Look, I don’t want to reduce McVey’s album to a roll call of collaborators, because the soul-searching lyrics combined with her downy, drawly voice hold some intimate surprises throughout, but just look at who she managed to help her out with her full-length debut:
- James Wallace, a.k.a. cosmic-folk journeyman Skyway Man who splits his time between Oakland and Nashville, produced.
- Mat Davidson, known among other things for playing fiddle and pedal steel on Big Thief’s critically acclaimed Dragon New Warm Mountain I Believe You, lent his multi-instrumentalist talents.
- Alan Parker of Spacebomb Records‘ house band, responsible for backing the likes of Matthew E. White and Natalie Prass, played electric guitar.
- Molly Sarlé, who provides one of the three parts harmony in Mountain Man, sang backup.
- And special thanks to COVID-19, which kept the contributing musicians from touring and gave them time to record their parts in separate locations over long distances and two years.
Despite that, the album comes off as a cohesive and meditative reflection on love and loss.
2. August Lightning Complex, The Bye Bye Blackbirds
Consider this: In the year 2022, when popular music’s center of gravity has shifted so thoroughly to R&B, maybe an album of solid, melodic rock ’n’ roll is the real boundary-pushing move. Yeah, I don’t buy it either. But if you like melodic rock ’n’ roll—and I do, I really do—this one is extremely solid. After 17 years leading The Bye Bye Blackbirds, singer/songwriter Bradley Skaught has refined the act of making guitar-driven, somewhat-jangly power-pop into a finely polished craft.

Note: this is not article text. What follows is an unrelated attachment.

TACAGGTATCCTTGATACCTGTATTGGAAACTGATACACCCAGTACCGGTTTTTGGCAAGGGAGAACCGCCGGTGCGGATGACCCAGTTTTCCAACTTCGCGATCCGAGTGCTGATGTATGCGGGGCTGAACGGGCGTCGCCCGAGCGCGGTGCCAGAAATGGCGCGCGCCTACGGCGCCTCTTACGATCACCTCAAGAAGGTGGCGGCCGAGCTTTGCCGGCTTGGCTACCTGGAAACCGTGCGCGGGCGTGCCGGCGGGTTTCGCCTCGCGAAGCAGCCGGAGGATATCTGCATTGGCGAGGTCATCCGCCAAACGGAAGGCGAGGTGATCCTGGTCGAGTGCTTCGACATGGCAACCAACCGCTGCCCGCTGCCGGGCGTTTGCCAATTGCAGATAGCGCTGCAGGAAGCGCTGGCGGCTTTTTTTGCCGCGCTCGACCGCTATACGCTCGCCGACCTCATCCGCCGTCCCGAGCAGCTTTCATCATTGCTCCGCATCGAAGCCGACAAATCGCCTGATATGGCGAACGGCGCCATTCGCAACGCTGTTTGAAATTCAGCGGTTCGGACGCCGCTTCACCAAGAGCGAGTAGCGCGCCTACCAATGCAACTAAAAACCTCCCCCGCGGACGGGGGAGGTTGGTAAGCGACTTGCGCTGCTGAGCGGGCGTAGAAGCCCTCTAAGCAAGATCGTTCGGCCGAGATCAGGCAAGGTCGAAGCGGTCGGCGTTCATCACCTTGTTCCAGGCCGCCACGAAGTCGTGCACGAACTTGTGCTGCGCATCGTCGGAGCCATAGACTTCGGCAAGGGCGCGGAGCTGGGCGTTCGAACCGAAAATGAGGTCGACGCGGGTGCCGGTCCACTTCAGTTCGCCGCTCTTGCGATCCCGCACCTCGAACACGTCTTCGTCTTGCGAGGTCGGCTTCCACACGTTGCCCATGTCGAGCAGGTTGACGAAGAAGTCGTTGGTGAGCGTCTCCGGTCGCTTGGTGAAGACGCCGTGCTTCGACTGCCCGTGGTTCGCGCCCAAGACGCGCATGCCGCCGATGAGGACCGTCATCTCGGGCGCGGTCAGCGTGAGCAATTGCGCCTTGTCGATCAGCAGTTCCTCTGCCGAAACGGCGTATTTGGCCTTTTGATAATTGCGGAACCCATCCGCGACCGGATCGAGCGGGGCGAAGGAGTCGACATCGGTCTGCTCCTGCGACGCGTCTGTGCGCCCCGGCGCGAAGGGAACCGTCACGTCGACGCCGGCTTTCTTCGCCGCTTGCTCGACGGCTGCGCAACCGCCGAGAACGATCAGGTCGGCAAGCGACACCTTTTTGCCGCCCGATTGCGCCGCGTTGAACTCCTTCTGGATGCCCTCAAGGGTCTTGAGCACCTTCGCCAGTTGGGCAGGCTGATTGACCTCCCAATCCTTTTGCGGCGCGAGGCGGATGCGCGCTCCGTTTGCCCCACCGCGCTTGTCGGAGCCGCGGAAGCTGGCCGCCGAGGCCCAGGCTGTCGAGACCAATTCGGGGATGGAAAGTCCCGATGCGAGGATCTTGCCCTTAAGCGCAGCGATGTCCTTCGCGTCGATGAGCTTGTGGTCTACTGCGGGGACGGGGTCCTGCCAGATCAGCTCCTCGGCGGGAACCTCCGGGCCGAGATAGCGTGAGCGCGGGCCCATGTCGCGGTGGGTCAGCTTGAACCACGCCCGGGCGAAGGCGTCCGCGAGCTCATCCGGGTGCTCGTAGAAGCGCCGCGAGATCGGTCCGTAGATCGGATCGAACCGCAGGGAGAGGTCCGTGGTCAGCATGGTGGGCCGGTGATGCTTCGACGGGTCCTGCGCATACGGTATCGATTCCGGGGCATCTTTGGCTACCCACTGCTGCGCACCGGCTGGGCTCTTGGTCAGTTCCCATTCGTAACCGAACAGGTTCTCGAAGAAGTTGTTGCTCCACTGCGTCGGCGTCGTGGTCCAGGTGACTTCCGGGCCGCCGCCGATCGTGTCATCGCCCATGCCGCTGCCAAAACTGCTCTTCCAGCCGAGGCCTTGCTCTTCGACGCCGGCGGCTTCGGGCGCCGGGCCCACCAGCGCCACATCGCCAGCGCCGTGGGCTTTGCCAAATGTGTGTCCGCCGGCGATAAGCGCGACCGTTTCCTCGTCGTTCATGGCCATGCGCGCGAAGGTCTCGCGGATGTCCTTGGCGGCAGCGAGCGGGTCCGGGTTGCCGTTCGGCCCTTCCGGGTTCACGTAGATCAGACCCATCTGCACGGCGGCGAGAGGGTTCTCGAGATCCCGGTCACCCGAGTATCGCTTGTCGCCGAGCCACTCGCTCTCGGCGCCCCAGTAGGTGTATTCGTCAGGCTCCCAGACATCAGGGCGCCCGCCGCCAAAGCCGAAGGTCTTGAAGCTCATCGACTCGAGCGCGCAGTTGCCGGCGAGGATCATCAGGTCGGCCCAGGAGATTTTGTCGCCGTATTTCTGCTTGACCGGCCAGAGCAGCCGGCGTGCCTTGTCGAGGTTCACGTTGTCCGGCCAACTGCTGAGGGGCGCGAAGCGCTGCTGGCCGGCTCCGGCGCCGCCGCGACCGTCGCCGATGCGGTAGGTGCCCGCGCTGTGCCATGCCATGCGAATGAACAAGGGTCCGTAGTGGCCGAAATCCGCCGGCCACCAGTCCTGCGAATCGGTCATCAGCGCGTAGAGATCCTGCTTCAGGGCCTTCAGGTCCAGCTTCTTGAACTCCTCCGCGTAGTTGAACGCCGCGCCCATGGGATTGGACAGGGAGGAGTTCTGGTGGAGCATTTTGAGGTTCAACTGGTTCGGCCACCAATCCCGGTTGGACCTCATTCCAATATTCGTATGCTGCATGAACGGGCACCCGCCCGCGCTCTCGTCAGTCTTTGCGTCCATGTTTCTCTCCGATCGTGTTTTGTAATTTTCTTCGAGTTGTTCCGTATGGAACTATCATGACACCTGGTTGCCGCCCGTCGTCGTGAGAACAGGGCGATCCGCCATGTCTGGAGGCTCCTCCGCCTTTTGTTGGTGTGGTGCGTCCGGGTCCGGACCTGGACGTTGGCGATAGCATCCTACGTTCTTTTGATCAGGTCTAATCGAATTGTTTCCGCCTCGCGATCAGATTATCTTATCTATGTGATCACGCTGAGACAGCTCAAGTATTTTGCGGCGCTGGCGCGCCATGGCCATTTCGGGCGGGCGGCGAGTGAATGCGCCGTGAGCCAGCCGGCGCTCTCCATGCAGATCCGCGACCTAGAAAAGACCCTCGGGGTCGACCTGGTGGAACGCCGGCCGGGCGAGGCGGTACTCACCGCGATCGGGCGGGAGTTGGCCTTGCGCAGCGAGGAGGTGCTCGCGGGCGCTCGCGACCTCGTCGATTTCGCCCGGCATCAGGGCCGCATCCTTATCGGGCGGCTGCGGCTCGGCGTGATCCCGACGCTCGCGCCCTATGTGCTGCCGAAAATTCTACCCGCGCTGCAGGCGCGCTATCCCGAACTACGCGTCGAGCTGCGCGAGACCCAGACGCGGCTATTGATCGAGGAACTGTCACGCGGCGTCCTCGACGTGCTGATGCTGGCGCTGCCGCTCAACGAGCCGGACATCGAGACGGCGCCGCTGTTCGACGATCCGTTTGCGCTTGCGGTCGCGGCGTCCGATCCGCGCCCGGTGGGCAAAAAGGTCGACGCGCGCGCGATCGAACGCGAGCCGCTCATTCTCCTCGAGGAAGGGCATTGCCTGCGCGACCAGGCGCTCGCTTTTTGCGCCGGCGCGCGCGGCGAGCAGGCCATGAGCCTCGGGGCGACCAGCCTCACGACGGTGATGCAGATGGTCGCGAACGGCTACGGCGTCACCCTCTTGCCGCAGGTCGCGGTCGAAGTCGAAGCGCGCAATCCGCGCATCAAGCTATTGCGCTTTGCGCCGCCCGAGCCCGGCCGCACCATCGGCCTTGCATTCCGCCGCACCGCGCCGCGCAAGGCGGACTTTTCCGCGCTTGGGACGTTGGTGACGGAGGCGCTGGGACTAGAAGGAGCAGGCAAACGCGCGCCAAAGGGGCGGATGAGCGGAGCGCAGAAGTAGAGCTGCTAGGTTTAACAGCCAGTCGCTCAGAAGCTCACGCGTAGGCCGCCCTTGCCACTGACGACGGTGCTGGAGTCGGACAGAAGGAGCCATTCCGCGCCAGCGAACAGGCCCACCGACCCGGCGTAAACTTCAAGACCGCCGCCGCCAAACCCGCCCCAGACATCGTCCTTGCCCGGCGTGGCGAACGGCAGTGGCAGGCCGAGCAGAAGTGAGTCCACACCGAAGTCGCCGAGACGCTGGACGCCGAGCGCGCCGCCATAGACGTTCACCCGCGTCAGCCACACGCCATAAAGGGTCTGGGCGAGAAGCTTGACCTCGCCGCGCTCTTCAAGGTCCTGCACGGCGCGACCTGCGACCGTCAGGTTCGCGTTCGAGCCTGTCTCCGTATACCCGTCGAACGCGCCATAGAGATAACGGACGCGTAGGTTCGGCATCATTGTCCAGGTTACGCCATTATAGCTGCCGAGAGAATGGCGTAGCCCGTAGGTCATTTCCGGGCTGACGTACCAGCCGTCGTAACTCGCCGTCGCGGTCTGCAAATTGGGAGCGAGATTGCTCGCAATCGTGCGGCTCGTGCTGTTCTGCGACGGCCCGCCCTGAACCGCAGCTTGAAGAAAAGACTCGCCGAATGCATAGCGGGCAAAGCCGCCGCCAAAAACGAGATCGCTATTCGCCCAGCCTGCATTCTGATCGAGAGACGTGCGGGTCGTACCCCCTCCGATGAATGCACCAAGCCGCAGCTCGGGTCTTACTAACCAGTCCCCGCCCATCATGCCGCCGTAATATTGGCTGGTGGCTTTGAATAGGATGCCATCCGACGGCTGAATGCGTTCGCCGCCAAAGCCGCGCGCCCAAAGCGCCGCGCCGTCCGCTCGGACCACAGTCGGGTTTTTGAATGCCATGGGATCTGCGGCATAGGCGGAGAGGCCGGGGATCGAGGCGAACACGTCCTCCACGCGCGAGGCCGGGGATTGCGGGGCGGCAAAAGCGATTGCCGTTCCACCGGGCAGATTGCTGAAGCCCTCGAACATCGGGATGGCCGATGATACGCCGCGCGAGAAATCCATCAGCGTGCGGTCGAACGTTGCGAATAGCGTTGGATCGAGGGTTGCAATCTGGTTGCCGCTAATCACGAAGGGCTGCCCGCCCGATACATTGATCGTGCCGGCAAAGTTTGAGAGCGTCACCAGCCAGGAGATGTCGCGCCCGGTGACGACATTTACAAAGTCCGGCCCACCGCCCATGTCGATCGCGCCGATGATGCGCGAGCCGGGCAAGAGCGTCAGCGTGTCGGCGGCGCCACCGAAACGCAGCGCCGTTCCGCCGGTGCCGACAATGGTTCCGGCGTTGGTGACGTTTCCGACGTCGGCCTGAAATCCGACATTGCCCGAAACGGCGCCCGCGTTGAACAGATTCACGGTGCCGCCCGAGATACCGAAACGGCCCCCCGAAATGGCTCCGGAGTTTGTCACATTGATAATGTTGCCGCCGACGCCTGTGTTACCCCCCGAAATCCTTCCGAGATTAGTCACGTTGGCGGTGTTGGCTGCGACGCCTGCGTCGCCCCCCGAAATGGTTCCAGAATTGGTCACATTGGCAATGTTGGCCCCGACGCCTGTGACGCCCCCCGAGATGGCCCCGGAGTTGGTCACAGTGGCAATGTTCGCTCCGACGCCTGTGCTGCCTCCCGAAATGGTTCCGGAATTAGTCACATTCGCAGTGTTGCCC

1. Mahal, Toro y Moi
Oakland’s Chazwick “Chaz Bear” Bundick has put out nine albums (mostly under the moniker Toro y Moi) since 2010, several of which charted; is currently on Dead Oceans; and has been nominated for a Grammy, and I’m only finding out about him now? Ever since I came out from the rock I’d been under, I’ve noticed Toro y Moi popping up just about everywhere, from the Pitchfork Music Fest to ads for hotels.com. I told my brother-in-law the album sounds kinda “Beck-ish”; he replied, “And what exactly does Beck sound like?” and I didn’t have a great answer. As with Mr. Hanson’s work, trying to sort Toro y Moi into a single genre bucket is a futile effort. “Chillwave” seems to be the consensus, and while I can’t tell you what chillwave sounds like either, it’s true that Mahal’s mood is consistently chill. For me, that’s the larger story here. Diverse influences mix together to create genre-defying sounds, particularly laid-back grooves that conjure up carefree summer afternoons hanging with friends? That’s the Oakland sound in 2022.
And also, here are two great EPs…
2. Semillas, DDLO
An Oakland-based latin-music collective, DDLO employs plenty of cumbia and salsa rhythms and traditional instruments, but it mixes in electronic elements and a good dose of psychedelic rock. Like I said: diverse influences mixing together.
1. Nothing Matters Anymore, Smiles
A small but satisfying portion of alt-rock that was recorded in 2016, wasn’t released until 2022, and sounds like a forgotten gem from 1993. This is nostalgia catnip for aging fans of Teenage Fanclub and Superchunk like yours truly.